I’ve created a little container that runs the getpcaps program that prints out a process’ capabilities:

FROM ubuntu:18.04
RUN apt-get update && apt-get install -y libcap2-bin inetutils-ping
CMD ["/sbin/getpcaps", "1"]

And as you can see, a container run as root has many capabilities:

$ docker run --rm getpcaps
Capabilities for '1': = cap_chown,cap_dac_override,cap_fowner,cap_fsetid,cap_kill,cap_setgid,cap_setuid,cap_setpcap,cap_net_bind_service,cap_net_raw,cap_sys_chroot,cap_mknod,cap_audit_write,cap_setfcap+eip

Why you also need to drop capabilities

Now, you would think that running as a non-root user would lose these capabilities, and that is the case… but there are caveats:

$ docker run --rm --user 1000 getpcaps
Capabilities for '1': = cap_chown,cap_dac_override,cap_fowner,cap_fsetid,cap_kill,cap_setgid,cap_setuid,cap_setpcap,cap_net_bind_service,cap_net_raw,cap_sys_chroot,cap_mknod,cap_audit_write,cap_setfcap+i

Notice that the non-root user (with uid 1000) has the same list of capabilities, but with “+i” (inherit) at the end instead of “+eip” (effective, permitted, inherit). That means the process doesn’t have access to these capabilities by default, but a child process can get them back by running an executable that can escalate permissions, e.g. via setuid.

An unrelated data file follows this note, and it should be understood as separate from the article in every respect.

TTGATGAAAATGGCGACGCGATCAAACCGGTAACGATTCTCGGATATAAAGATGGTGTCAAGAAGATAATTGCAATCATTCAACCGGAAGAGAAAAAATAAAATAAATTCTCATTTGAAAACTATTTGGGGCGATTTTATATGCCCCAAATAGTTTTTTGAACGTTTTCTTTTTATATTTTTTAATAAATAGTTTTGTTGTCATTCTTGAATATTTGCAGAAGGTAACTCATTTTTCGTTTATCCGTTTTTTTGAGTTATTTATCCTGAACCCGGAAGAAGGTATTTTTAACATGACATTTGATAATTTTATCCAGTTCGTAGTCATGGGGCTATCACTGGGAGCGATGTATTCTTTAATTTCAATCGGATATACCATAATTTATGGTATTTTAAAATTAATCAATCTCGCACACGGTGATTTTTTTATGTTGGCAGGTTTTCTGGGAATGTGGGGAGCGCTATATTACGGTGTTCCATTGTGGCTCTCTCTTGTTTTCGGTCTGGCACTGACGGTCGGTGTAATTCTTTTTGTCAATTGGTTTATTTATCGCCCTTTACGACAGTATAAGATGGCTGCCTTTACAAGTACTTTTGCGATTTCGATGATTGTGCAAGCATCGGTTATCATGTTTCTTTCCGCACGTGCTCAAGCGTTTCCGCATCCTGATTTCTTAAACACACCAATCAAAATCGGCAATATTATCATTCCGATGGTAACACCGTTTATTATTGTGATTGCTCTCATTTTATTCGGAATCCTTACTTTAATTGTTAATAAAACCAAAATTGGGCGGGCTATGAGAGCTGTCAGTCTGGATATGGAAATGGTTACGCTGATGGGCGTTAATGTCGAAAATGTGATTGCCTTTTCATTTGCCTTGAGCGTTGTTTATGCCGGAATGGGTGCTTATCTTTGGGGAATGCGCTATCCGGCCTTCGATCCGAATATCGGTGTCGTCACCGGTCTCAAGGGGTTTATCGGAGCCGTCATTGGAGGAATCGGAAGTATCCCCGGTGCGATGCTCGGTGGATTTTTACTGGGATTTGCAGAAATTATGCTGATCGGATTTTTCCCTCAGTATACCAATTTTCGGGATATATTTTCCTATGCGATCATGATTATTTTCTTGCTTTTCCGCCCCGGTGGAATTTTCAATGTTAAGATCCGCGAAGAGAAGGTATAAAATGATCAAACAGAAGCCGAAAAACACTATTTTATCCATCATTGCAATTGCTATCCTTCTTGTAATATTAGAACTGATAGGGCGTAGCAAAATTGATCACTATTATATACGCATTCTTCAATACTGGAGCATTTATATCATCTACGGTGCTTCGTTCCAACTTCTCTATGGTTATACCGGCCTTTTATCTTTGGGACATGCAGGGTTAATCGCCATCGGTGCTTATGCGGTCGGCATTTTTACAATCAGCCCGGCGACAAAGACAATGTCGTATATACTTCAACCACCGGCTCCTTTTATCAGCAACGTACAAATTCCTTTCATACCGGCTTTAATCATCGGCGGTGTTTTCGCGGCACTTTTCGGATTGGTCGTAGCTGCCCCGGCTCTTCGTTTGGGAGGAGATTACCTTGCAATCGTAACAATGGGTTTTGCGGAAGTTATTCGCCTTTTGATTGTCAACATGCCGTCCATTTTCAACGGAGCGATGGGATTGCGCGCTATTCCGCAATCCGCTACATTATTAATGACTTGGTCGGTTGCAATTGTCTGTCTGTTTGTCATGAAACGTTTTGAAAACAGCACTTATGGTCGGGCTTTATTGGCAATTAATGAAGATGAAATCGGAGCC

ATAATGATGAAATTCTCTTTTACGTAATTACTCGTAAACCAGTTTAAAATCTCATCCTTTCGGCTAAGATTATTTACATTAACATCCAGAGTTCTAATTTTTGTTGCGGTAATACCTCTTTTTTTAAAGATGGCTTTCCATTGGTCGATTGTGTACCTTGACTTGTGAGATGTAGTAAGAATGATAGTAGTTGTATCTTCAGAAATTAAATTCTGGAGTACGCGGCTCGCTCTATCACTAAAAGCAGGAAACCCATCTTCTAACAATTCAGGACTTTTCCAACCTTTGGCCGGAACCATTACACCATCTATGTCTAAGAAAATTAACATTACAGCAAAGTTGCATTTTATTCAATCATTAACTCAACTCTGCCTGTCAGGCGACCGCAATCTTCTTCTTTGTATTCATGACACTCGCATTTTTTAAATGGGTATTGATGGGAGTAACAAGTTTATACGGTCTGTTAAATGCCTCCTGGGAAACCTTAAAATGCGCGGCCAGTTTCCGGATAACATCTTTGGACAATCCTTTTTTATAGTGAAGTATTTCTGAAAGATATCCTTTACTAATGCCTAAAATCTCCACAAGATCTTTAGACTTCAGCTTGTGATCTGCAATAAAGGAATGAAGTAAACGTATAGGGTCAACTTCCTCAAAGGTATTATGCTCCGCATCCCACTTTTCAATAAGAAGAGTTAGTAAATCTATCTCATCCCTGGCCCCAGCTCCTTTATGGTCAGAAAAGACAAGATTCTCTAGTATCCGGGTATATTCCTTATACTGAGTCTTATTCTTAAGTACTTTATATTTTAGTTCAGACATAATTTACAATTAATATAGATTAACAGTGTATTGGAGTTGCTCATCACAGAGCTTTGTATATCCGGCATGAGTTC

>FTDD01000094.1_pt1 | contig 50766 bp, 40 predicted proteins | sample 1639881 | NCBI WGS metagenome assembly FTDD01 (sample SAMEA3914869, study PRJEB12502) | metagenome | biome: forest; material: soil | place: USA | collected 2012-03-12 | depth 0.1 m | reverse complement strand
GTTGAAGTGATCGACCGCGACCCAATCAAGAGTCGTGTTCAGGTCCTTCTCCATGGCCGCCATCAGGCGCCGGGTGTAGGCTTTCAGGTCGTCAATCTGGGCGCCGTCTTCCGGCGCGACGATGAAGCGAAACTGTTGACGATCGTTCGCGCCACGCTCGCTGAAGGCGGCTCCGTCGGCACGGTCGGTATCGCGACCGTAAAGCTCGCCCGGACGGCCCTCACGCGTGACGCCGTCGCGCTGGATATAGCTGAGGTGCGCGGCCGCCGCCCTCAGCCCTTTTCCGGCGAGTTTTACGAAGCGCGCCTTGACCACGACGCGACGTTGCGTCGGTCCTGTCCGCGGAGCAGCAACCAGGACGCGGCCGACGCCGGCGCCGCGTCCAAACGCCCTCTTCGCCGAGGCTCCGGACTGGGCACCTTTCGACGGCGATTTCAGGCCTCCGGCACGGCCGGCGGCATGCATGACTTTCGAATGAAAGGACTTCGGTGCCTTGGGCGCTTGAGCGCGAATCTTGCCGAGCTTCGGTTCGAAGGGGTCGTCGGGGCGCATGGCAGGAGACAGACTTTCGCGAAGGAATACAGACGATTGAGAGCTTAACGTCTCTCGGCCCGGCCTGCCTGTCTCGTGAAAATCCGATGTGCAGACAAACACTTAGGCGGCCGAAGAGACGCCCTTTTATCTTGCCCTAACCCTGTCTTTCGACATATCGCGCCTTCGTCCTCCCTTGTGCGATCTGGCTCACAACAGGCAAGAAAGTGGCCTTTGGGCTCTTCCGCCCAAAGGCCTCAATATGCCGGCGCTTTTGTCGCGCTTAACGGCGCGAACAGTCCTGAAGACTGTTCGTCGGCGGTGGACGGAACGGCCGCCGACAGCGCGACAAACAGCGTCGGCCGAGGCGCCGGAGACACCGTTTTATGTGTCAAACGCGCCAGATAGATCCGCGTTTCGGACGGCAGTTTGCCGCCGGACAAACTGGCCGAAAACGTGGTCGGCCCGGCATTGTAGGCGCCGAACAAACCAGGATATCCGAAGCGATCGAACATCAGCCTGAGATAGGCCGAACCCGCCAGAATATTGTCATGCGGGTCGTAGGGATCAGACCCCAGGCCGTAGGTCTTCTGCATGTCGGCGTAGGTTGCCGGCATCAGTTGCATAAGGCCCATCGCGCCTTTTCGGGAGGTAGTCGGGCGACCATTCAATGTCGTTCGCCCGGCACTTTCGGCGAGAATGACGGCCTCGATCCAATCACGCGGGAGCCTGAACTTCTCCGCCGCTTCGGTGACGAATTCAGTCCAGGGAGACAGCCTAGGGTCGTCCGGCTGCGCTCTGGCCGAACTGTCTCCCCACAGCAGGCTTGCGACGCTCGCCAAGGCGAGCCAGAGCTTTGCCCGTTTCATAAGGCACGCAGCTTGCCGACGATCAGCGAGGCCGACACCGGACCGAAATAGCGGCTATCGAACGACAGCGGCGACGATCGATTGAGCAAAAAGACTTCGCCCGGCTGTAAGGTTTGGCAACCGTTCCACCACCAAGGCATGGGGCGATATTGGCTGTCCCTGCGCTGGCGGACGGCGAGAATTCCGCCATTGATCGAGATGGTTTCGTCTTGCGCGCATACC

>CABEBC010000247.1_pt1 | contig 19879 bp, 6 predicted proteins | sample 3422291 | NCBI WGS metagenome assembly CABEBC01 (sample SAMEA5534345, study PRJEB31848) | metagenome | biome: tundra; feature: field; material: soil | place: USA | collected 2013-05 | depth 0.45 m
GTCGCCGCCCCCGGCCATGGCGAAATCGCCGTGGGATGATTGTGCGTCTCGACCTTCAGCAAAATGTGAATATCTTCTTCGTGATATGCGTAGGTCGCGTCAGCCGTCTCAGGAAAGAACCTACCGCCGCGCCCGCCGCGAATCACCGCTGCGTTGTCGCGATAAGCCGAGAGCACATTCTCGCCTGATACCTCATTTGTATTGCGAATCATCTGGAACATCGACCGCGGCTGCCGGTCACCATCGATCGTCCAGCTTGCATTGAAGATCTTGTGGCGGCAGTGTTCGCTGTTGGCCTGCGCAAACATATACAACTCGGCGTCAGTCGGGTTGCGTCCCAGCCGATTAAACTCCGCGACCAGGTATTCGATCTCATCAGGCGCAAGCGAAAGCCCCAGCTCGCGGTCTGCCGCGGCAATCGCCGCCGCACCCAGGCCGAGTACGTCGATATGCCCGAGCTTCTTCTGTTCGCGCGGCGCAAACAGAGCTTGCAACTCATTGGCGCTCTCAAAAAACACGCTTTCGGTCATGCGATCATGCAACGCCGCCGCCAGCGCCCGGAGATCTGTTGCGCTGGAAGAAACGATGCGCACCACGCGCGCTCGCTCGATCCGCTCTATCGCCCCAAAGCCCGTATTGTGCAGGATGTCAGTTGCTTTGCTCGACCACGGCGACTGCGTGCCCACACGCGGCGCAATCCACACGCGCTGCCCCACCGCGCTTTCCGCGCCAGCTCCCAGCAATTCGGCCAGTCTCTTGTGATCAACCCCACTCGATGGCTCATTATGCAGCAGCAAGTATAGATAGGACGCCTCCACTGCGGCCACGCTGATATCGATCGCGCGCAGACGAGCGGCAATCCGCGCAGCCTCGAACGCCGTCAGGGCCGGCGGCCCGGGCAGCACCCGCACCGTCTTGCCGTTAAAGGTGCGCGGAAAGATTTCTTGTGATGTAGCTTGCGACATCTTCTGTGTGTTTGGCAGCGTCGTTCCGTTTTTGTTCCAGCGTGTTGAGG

For example, ping is typically either setuid (the process becomes root when run) or in more secure systems is set to give its process the NET_CAP_RAW capability. In either case it means the subprocess has more capabilities than the parent process:

$ docker run --rm --user 1000 -it getpcaps /bin/bash
I have no name!@9ce0e2e21c21:/$ ping 192.168.7.1
PING 192.168.7.1 (192.168.7.1): 56 data bytes
64 bytes from 192.168.7.1: icmp_seq=0 ttl=63 time=0.675 ms
64 bytes from 192.168.7.1: icmp_seq=1 ttl=63 time=25.509 ms

Now, imagine that ping had a bug, and the parent process takes it over and injects arbitrary code—at that point the user will have regained all those lost capabilities.

Dropping capabilities